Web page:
All about Carabiners!Posted On: 07th June, 2020
Crabs, no not the animal, the metal things you can clip into and they are a staple of any climber’s rack. In fact i'm not sure what we even did before they were invented?
Whether you're new to climbing or been climbing for years, with so many different types to buy theses days, it can be super confusing. Pear shapes, D shapes, Ovals, lockers, snappers? What’s the difference? Well here we will try our best to go through all the different types of carabiner and there uses so you know what goes where.
The shape of the crabs has a impact on how strong they are, how wide the gate will open and how it will be pulled when loaded. Firstly, one very important thing to know is that all carabiners have a strength rating. This is rated in Kilonewtons (KN) which is the dynamic force that the carabiner can take before it breaks (Some complicated maths is involved, but basically the higher the number the stronger it is). The ratings for each crab are split up into; Major Axis KN strength, Minor Axis KN strength and gate open KN strength and these can and do vary with the type of carabiner.
1 kN, is equivalent to 102.0 kgf, or about 100 kg of load under Earth gravity.
- Major axis strength is how strong a carabiner is pulled from the bottom and top. Minimum of 20KN
- Minor axis strength is how strong a carabiner is pulled across the gate and spine. Minimum of 7KN
- Gate open strength is how strong a carabiner is pulled from the bottom and top but with the gate open. Minimum of 6KN
Usually a stronger carabiner will be slightly heavier due to more material needed to increase the strength this is something you will have to consider and weigh up for yourself. Steel carabiners are some of the strongest but as climbers we tend to use lighter aluminium ones. One last thing to know about carabiners in general is that some have a hooked nose and some have a clean nose. What this means is with a clean nose, things slide in and out of the carabiner without getting caught and with a hooded nose rope, gear ect tends to ‘hook’ on the nose of the carabiner. Both types of nose can be found in both types of carabiner discussed below however clean noses are easier to work with but that comes at a cost!
Locking carabiners (Lockers)
Screwgates as they are more commonly known are everywhere, they come in a few different options. Some being a traditional screwgate with a barrel that screws closed over. Others however automatically lock themselves with varying combinations of twisting, pressing and magnets. The Former is the most common as it is simple and effective, the latter has a slightly more complex action to open but eliminates the forgetfulness aspect of keeping the carabiner locked! Some screw gates will also have a small snapgate inside the narrow end of the crab to be used to keep the orientation along the major axis, many people use this type for belaying with as it keeps everything straight. Choosing a crab is about picking the right shape for the intended job, once you have the shape the locking action is all down to personal preference.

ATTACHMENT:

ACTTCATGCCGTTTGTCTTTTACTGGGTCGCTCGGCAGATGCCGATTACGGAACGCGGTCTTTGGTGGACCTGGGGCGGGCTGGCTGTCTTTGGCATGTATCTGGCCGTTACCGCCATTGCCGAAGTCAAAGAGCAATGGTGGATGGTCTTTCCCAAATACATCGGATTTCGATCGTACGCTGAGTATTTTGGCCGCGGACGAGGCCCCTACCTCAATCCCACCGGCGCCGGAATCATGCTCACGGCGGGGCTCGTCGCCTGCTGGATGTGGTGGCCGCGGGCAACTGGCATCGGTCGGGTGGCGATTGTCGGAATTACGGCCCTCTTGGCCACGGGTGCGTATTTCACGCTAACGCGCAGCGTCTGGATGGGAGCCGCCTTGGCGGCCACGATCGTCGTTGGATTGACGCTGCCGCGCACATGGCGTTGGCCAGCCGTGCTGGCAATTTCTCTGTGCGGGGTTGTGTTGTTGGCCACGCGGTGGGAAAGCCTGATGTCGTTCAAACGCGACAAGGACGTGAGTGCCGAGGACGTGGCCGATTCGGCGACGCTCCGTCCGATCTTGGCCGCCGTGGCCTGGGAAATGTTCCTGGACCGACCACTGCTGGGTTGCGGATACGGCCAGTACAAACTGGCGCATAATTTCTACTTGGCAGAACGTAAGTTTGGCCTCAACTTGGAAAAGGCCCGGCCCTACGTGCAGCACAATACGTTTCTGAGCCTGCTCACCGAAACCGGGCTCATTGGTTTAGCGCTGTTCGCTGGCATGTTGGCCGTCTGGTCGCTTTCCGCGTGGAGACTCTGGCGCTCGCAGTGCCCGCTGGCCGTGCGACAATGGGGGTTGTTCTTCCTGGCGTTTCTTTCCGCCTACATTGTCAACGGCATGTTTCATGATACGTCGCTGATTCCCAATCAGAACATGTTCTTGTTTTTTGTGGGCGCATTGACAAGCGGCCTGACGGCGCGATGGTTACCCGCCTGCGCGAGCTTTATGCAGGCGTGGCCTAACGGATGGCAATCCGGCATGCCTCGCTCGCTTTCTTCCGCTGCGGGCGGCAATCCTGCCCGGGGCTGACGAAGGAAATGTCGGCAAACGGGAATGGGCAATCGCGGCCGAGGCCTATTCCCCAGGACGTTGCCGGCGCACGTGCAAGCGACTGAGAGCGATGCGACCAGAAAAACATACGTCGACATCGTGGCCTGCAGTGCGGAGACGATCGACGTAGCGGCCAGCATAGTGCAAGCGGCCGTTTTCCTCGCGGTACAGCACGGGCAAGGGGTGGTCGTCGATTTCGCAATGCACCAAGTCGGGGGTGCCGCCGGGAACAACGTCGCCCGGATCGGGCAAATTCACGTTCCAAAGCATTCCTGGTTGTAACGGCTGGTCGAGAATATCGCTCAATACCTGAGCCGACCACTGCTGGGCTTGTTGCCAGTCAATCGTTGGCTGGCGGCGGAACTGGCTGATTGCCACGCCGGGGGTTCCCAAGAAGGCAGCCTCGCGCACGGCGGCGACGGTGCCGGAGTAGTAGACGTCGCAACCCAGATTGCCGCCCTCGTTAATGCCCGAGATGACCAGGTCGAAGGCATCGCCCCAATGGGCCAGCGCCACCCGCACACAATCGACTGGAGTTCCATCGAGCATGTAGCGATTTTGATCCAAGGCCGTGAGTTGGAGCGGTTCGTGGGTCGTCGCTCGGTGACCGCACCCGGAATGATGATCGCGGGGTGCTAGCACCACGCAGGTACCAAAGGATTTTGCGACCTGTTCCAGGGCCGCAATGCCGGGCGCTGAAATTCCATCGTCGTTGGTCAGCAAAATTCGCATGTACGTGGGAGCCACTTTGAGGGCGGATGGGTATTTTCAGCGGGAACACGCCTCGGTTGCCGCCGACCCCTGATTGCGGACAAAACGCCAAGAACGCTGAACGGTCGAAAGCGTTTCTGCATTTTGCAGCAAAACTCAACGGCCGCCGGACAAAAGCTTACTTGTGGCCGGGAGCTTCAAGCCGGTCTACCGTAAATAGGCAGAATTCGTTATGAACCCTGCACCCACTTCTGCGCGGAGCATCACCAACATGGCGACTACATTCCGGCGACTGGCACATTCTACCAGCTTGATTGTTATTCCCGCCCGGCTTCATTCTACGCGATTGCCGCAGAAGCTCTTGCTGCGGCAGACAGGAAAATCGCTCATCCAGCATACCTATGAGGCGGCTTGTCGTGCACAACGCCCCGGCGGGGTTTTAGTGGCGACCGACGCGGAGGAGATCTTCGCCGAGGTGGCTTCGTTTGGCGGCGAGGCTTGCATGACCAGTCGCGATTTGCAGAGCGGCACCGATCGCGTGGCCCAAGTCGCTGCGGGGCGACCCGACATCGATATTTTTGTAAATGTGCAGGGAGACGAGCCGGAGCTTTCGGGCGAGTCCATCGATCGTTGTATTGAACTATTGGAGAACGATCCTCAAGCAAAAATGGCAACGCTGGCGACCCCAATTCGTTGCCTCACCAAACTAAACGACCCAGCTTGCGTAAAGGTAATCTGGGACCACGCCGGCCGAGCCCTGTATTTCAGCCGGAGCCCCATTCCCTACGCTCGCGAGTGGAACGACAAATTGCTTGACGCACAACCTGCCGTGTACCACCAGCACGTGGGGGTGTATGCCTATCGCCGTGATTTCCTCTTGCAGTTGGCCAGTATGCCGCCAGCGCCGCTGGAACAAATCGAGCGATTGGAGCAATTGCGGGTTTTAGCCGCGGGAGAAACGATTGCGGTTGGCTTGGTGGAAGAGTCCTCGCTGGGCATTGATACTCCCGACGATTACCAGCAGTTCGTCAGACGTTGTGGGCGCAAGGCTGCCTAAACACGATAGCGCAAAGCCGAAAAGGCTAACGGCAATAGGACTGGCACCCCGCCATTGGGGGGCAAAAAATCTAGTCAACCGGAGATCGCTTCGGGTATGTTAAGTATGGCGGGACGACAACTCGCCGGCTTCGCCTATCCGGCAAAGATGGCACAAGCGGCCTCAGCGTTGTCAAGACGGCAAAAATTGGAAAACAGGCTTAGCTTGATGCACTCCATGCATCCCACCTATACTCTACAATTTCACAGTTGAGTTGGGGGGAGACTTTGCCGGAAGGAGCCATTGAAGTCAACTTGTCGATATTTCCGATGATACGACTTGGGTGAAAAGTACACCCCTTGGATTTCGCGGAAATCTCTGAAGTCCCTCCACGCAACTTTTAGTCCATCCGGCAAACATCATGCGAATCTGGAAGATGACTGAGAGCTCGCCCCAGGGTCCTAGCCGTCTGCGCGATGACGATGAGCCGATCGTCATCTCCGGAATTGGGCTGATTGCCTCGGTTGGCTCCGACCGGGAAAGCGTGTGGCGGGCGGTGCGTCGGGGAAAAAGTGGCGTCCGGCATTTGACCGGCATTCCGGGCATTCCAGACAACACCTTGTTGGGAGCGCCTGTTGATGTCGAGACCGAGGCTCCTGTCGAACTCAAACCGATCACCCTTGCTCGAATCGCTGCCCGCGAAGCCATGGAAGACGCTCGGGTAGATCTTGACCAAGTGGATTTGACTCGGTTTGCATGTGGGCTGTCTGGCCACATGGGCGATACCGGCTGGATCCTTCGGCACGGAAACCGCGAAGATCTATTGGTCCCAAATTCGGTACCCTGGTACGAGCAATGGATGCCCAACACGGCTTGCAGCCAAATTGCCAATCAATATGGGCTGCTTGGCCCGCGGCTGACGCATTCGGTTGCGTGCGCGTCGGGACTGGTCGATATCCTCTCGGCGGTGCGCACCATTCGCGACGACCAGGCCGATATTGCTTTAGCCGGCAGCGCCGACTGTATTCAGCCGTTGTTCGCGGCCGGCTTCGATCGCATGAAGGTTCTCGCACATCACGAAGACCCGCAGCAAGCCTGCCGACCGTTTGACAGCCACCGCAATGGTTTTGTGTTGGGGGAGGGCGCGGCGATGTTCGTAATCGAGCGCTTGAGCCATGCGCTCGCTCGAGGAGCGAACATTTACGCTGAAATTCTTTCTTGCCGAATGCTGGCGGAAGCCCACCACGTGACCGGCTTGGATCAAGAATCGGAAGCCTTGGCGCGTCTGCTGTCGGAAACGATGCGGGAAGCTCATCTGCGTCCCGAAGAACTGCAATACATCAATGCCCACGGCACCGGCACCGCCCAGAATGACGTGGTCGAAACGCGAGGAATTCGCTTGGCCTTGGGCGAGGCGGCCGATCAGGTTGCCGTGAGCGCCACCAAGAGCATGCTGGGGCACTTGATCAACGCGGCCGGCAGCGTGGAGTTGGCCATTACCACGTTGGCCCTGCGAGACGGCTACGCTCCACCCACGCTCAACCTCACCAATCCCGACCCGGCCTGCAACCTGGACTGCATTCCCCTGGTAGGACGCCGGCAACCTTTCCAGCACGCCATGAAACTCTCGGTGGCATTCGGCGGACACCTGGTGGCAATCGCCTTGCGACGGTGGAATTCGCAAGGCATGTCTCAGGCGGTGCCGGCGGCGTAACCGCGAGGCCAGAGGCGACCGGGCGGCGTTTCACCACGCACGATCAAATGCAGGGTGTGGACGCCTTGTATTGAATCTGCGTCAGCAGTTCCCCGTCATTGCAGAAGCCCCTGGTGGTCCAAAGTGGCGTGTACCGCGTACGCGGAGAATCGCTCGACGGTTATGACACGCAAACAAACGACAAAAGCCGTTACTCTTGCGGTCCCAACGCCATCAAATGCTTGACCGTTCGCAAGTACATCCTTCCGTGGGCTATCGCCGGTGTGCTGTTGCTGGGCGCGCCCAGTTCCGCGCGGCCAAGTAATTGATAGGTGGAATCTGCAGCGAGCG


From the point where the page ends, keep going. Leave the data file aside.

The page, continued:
Lockers also come in different shapes for different uses but any shape can normally be found with any of the locking options depending on your personal preference.
- Pear shaped (HMS) - usually used for Belay plates and for rigging as it has a larger gate opening that will accept knots easily.
- D Shaped - normally used for things such as building belays and clipping to gear, as the shape puts the forces through the straight side of the D into the strongest part of the carabiner. These tend to be the lightest form of Locking carabiner.
- Ovals – these are symmetrical in shape and can accept wider loads at both ends since one end isn’t narrower like a HMS style. I personally use these to belay with half ropes as they minimise cross loading across the crab
- Oversized – these are super useful for building belays and general rigging as they can accept multiple knots or clove hitches. A good example is a DMM Boa.
Snapgate Carabiners (wiregates)
Sometimes called snappers due to the snapping action again come in multiple different options and all have their pros and cons. Snapgates come in two main types. Solid and wire gates, normally you will find solid gates on sport climbing specific gear as they can be slightly heavier due to usually being left in a route for long periods of time and not on the harness and they are more hard wearing and can take a bit more abuse than there skimpy fiends. Wire gates can also be used on sport climbing kit but are more traditionally found on trad climbing specific kit as they are marginally lighter which matters when lugging loads of crabs up a route!
- Solid gate – sport climbing quickdraws tend to come with a Straight gate and a Bent gate. One is for the bolt and one is for easy clipping on that hard redpoint burn!
- Wiregates – Not much to say about these, they do what they say on the tin! You can however get super tiny fully rated ones at 19grams but be careful you don’t mistake an un-certified accessory crab as one of these. See the UIAA paragraph below!
- Oval – These can be found in Solid and Wire gate versions and tend to be used for racking wires onto as their large shape lets you find the wire you are looking for easier.
- Ergonomic shapes – Some solid gate crabs can be a funny shape down the spine. The bend is there to make the gate open further to help you clip into them with the rope usually when sport climbing.
One Last important thing about carabiners is that they are fit for the purpose of climbing. Some websites can sell dodgy or counterfeit gear for low prices that may be appealing but the gear then might be non-certified and could lead to injury. So, Check the gear you are about to buy has the relevant UIAA Certification. If in doubt go onto the UIAA website and look it up, that way you know it has been tested to within an inch of its life!
Hope this helped!
The PCS Team